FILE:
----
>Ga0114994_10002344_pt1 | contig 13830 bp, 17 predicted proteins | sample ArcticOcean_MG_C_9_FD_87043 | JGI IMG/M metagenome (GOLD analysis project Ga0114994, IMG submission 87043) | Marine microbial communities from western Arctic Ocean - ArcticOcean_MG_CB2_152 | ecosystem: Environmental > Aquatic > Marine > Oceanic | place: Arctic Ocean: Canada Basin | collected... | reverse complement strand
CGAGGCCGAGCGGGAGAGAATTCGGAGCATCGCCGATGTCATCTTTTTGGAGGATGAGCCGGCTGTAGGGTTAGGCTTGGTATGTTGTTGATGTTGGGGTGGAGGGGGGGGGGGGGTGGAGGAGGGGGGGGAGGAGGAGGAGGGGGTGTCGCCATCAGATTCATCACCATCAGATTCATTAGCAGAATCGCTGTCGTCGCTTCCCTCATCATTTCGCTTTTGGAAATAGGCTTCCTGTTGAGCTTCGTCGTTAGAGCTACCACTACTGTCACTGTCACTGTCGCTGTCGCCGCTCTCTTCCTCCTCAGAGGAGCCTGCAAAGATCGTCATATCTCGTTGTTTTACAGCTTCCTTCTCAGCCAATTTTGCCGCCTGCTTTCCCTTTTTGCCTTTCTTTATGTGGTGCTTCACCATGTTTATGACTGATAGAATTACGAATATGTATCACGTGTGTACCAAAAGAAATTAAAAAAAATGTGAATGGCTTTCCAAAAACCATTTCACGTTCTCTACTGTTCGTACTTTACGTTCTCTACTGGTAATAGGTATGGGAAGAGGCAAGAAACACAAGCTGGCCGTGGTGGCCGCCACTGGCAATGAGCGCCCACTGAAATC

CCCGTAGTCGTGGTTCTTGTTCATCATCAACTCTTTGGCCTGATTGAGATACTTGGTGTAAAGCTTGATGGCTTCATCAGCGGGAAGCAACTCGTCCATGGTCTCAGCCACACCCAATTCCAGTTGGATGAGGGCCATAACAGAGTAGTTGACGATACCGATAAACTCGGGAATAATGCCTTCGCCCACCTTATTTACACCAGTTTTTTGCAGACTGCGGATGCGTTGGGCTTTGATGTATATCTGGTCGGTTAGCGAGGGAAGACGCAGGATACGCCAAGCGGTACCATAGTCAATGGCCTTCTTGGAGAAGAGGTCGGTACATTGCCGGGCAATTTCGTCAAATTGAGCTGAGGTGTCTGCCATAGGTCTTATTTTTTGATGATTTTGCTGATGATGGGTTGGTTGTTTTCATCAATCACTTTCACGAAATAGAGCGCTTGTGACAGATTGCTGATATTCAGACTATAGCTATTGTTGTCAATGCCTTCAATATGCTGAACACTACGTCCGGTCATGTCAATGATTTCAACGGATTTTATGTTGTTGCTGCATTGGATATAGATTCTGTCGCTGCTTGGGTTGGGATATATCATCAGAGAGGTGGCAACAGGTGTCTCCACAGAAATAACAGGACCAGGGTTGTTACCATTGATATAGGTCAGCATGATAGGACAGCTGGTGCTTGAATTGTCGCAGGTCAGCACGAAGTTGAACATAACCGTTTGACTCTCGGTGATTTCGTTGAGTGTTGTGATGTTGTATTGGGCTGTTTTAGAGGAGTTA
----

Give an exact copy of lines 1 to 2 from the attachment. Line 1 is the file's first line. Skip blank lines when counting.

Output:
>Ga0114994_10002344_pt1 | contig 13830 bp, 17 predicted proteins | sample ArcticOcean_MG_C_9_FD_87043 | JGI IMG/M metagenome (GOLD analysis project Ga0114994, IMG submission 87043) | Marine microbial communities from western Arctic Ocean - ArcticOcean_MG_CB2_152 | ecosystem: Environmental > Aquatic > Marine > Oceanic | place: Arctic Ocean: Canada Basin | collected... | reverse complement strand
CGAGGCCGAGCGGGAGAGAATTCGGAGCATCGCCGATGTCATCTTTTTGGAGGATGAGCCGGCTGTAGGGTTAGGCTTGGTATGTTGTTGATGTTGGGGTGGAGGGGGGGGGGGGGTGGAGGAGGGGGGGGAGGAGGAGGAGGGGGTGTCGCCATCAGATTCATCACCATCAGATTCATTAGCAGAATCGCTGTCGTCGCTTCCCTCATCATTTCGCTTTTGGAAATAGGCTTCCTGTTGAGCTTCGTCGTTAGAGCTACCACTACTGTCACTGTCACTGTCGCTGTCGCCGCTCTCTTCCTCCTCAGAGGAGCCTGCAAAGATCGTCATATCTCGTTGTTTTACAGCTTCCTTCTCAGCCAATTTTGCCGCCTGCTTTCCCTTTTTGCCTTTCTTTATGTGGTGCTTCACCATGTTTATGACTGATAGAATTACGAATATGTATCACGTGTGTACCAAAAGAAATTAAAAAAAATGTGAATGGCTTTCCAAAAACCATTTCACGTTCTCTACTGTTCGTACTTTACGTTCTCTACTGGTAATAGGTATGGGAAGAGGCAAGAAACACAAGCTGGCCGTGGTGGCCGCCACTGGCAATGAGCGCCCACTGAAATC